A study of U.S. relations with India in the same time period reveals how the very gendered perceptions that enabled diplomatic partnership with the Israelis disqualified India as a serious player in Cold War politics. According to a study by Andrew Rotter, America's postwar relationship with India was structured, in part, by the gendered perception that India's desire to remain a neutral player in the standoff between the United States and the Soviet Union was a signal of its passivity and cowardice. American policymakers, frustrated with India's desire for neutrality, portrayed India itself and Indian diplomats as feminine, meaning in this case, weak-willed, irrational, naive about world affairs, and ultimately undependable. Cold War gender ideologies that valorized masculine rationality and decisiveness as a counterpoint to feminine emotionality and passivity thus shaped policymakers' views that India was acting like a frightened woman who could not be relied upon to sustain a long-term diplomatic alliance in Asia.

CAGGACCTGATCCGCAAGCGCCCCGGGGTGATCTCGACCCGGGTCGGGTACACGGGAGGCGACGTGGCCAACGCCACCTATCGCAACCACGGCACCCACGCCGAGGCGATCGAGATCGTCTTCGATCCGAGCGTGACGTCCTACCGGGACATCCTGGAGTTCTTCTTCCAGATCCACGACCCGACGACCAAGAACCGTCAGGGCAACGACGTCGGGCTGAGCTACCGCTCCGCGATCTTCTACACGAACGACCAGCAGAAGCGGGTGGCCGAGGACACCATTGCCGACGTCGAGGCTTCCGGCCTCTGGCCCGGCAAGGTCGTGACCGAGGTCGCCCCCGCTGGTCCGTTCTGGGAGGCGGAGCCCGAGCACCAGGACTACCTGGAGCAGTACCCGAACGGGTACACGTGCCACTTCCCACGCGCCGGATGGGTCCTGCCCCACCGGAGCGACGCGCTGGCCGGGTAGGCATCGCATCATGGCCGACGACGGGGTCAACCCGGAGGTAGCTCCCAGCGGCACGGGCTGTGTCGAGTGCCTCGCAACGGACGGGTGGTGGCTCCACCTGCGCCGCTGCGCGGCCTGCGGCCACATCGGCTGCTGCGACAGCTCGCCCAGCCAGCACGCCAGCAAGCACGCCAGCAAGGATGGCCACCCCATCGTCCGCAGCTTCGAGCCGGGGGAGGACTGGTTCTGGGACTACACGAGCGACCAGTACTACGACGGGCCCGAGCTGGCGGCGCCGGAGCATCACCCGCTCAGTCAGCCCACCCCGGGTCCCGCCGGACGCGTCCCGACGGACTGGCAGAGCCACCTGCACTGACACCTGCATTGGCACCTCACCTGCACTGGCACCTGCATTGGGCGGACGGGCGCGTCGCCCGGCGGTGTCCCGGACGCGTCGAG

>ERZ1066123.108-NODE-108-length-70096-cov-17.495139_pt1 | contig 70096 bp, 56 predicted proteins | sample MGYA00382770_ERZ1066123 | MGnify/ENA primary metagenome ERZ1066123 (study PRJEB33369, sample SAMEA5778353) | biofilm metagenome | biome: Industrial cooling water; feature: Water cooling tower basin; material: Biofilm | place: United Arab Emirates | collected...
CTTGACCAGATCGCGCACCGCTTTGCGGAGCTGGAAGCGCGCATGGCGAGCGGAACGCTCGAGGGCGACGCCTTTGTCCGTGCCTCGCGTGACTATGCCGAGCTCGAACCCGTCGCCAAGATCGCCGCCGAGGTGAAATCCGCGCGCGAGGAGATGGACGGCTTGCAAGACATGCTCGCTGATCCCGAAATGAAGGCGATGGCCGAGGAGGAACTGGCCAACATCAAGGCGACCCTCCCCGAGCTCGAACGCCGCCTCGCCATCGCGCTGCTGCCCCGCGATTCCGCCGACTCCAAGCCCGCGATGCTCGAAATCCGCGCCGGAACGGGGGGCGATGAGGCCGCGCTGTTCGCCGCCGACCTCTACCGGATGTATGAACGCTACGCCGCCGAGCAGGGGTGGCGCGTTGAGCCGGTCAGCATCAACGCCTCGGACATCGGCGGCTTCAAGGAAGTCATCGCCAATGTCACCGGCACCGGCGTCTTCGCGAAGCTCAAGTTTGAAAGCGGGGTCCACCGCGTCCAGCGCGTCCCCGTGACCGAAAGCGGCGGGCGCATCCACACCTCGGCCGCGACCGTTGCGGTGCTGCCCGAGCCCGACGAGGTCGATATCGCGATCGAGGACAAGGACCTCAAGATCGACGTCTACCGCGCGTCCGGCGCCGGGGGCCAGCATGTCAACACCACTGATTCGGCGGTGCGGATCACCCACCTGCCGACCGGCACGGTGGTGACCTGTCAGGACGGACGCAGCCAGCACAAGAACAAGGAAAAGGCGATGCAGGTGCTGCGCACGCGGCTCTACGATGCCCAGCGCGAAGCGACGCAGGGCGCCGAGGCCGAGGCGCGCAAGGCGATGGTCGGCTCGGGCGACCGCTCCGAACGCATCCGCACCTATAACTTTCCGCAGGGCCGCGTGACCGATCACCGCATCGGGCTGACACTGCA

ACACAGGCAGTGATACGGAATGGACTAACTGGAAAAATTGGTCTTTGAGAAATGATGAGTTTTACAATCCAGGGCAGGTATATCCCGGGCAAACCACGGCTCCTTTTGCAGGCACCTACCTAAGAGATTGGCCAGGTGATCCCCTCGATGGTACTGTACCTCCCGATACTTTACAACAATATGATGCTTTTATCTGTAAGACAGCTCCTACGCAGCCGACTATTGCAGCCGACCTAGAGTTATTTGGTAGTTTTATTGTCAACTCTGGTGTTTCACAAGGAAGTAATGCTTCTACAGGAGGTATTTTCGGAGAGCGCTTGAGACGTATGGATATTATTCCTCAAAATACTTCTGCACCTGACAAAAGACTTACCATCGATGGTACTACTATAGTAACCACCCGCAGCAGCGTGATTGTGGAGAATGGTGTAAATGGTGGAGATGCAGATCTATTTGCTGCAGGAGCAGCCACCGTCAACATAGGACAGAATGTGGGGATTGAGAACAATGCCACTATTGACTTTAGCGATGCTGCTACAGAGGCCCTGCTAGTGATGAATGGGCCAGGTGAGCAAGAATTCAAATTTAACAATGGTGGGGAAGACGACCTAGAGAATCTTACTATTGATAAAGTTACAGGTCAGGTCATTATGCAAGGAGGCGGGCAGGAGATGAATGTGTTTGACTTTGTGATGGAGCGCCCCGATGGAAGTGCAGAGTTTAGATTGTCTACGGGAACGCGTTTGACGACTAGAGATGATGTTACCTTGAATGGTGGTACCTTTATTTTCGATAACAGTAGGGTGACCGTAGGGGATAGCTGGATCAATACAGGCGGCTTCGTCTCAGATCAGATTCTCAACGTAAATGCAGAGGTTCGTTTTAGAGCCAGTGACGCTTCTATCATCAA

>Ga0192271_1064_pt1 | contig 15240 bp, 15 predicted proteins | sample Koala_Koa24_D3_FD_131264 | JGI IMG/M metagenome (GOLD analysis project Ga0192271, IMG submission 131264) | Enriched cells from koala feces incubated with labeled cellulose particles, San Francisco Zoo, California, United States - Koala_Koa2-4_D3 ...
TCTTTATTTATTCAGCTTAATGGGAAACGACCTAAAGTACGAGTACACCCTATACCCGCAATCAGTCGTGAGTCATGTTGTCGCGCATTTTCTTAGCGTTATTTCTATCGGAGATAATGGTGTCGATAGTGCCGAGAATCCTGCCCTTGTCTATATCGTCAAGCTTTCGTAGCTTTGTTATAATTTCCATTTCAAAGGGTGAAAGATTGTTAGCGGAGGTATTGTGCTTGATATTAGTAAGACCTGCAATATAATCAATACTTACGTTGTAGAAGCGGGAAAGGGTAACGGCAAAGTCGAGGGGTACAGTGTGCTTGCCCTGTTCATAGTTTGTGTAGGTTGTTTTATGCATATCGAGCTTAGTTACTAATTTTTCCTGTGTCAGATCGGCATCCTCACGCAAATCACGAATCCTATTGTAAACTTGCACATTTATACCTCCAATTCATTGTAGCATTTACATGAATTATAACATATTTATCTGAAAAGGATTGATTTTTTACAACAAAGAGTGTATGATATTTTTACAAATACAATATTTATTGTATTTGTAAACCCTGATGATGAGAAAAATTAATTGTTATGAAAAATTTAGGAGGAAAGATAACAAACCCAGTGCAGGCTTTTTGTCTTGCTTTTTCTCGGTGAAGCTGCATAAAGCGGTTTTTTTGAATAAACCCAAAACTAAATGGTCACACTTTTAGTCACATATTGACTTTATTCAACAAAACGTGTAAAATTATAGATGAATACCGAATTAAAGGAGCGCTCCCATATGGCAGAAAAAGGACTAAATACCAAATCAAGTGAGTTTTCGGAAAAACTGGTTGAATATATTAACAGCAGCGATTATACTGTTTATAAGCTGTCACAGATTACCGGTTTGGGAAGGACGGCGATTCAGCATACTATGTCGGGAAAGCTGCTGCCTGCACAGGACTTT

Moving forward from the Cold War diplomacy of the Truman and Eisenhower administrations into the early 1960s, scholarly work has uncovered the centrality of gender to the policy assumptions and decision making of the Kennedy administration. John F. Kennedy's cultivation of youth, energetic patriotism, and moral courage has been discussed widely. As historian Robert D. Dean argues, scholars and media observers of the Kennedy presidency have often cited President Kennedy's preoccupation with "toughness" as an issue of personal style or habit, not a matter of gender politics. In fact, Kennedy's foreign policy interests and energies were a reflection of his views that American manhood was threatened by indulgent consumption at home and communist insurgency abroad, both of which required the diplomatic muscle flexing of tough-minded cold warriors. Kennedy's physical fitness programs would strengthen youth at home, while his new Peace Corps would dispatch an energetic corps of youth to all ends of the globe to fight the Cold War with American ideology and first-world technology. Meanwhile, his counterinsurgency measures, embodied by the elite Green Berets, would counter Soviet aggression by discouraging any potential—and quashing any real—Soviet-sponsored indigenous uprisings. In essence, Dean claims, Kennedy's policies were a projection of his perception that American men had grown soft and idle in the postwar period, and that the antidote to this crisis of masculinity was an infusion of bellicose and brawny political leadership at home and abroad.